Video uploaded to social media shows one of Hong Kong's red taxi cabs driving slowly in a sea of black-clad protesters, turning left and accelerating into the crowd. After the taxi rammed into the protesters and mowed them down, the driver was pulled from the vehicle and duly beaten. Several other images and video in local media showed what appeared to be the aftermath: a man, bloodied and battered, being hit and kicked while on the ground next to the taxi. The taxi driver and injured protesters were eventually ferried to hospital with several of the patients in serious condition.


The protesters accused the taxi driver of deliberately ploughing through the crowd, but the taxi driver has claimed his vehicle was out of control because a protester was attacking him in the front seat. One video not widely circulated shows some protesters were vandalising the taxi before the incident.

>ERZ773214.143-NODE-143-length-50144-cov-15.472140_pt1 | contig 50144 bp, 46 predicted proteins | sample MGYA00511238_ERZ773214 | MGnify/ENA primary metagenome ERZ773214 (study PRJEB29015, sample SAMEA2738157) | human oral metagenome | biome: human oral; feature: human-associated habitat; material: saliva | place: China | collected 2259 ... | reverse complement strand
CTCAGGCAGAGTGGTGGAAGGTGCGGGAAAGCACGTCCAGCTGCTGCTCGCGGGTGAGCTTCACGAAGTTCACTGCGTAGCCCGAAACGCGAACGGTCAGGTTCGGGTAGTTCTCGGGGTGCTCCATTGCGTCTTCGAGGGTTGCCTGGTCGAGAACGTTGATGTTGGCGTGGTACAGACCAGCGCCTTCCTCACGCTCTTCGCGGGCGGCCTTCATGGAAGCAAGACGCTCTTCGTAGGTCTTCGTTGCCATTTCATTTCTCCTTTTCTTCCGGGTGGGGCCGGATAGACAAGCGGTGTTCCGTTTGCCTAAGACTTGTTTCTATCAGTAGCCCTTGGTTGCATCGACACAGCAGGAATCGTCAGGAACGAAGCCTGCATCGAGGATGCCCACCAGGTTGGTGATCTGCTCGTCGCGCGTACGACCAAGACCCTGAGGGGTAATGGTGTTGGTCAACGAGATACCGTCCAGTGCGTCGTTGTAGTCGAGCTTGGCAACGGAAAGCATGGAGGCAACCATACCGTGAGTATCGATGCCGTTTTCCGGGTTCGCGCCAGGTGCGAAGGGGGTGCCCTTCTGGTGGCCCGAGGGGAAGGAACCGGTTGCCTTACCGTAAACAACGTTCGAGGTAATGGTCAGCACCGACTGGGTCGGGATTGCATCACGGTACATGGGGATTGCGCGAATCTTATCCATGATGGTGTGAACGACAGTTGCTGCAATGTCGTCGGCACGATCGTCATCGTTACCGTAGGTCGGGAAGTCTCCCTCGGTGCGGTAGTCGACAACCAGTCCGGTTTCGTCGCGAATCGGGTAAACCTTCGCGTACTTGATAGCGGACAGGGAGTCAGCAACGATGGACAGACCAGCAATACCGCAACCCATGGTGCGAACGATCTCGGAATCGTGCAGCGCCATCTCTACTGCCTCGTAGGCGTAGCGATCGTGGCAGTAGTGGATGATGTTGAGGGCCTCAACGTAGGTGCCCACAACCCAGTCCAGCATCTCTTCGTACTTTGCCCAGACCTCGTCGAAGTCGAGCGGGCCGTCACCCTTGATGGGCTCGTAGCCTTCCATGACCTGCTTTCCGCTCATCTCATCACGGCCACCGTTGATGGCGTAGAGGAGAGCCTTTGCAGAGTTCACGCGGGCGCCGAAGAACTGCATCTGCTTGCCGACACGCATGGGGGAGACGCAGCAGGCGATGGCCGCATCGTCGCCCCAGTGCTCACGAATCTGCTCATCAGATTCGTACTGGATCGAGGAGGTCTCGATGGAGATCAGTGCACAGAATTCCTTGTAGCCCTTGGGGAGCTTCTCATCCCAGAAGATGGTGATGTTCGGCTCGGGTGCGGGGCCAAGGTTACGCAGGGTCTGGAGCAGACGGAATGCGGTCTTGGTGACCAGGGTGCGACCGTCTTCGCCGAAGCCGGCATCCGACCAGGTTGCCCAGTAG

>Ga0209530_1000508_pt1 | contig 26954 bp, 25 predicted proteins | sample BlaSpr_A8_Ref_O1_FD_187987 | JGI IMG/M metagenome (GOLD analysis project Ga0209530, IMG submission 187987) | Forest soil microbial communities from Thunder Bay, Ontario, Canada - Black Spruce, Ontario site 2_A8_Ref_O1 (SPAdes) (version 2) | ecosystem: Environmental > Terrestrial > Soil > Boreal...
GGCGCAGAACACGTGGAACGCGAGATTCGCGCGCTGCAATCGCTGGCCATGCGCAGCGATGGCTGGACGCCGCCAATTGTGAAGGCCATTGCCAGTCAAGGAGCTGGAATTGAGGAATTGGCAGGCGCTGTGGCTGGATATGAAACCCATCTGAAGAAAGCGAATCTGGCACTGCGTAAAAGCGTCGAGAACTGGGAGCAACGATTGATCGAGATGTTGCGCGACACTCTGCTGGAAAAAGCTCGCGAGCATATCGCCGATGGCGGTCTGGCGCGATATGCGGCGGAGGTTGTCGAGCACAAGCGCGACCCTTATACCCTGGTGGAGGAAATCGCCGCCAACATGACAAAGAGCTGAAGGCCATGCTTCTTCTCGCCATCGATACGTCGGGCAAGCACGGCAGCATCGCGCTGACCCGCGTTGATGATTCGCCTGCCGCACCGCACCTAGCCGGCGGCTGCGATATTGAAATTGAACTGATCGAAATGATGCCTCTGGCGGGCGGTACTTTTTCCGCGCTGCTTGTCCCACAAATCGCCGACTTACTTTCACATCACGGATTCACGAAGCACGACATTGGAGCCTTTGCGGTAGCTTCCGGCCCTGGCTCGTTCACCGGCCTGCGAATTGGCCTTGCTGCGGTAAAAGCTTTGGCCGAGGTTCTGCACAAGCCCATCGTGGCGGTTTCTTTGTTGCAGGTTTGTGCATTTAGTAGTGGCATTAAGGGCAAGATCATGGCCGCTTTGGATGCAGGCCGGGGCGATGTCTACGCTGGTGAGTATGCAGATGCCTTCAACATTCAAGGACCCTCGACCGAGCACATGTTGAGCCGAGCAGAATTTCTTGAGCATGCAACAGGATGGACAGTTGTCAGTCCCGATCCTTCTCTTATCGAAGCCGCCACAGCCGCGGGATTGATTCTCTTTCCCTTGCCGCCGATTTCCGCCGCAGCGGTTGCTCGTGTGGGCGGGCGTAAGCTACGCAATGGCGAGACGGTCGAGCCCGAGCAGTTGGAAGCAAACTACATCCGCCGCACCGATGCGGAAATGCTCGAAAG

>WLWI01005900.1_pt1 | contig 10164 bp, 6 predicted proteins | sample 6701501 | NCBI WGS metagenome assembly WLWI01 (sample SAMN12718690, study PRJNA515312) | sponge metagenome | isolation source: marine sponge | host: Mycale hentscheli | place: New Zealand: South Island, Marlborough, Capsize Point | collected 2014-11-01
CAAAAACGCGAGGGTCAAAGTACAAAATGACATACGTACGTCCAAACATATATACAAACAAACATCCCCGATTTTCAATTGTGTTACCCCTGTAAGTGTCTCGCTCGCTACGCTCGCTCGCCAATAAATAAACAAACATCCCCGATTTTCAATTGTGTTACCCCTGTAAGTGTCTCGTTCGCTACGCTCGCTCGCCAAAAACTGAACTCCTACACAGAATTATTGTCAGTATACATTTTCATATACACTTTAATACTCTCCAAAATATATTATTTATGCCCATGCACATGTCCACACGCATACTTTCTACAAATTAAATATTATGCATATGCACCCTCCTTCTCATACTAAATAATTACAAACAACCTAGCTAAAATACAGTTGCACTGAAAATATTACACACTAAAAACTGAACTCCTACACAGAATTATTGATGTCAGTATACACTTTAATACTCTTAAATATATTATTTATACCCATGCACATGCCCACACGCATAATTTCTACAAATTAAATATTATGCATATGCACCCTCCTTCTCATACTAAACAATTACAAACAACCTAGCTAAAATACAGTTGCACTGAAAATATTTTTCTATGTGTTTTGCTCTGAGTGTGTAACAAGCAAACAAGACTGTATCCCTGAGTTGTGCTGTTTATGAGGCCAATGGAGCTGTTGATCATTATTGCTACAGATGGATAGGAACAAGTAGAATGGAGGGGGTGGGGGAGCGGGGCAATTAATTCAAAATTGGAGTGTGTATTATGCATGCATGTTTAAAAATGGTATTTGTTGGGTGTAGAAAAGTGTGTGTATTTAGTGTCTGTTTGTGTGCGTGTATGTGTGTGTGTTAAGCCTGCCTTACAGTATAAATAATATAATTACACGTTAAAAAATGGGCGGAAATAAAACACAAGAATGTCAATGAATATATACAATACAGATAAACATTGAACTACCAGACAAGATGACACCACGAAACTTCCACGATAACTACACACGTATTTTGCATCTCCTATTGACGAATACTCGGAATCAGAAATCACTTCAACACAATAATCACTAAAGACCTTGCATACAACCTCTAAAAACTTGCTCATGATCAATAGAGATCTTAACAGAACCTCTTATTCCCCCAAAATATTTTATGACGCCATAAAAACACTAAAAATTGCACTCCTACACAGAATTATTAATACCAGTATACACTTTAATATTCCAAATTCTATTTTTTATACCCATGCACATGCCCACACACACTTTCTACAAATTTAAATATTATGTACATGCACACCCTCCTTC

[Taxi-driver] Cheng was not charged by the Department of Justice, though two others who allegedly took part in the beating were separately charged with rioting, wounding with intent and wearing facial coverings at an unlawful assembly.


Hui said the [Police] department’s decision to not prosecute Cheng was itself a form of police brutality and a grave injustice to those injured by the collision, one of whom, according to the lawmaker, suffered fractures in both legs.


"When police witness a crime so obvious that an ordinary person can tell (but decide not to prosecute), we have to do our job to file our case," Hui said at a press conference.


"It's the inaction of the police that leads to injustice," he said.


Hui plans to call three witnesses, including Senior Inspector Billy Ng Chun-yiu, a police officer who was involved in the investigation of the incident.


Lawyer Victor Leung Sui-yin, a member of Hui's legal team, said none of the injured was willing to be a witness as they fear they will be hit with riot charges.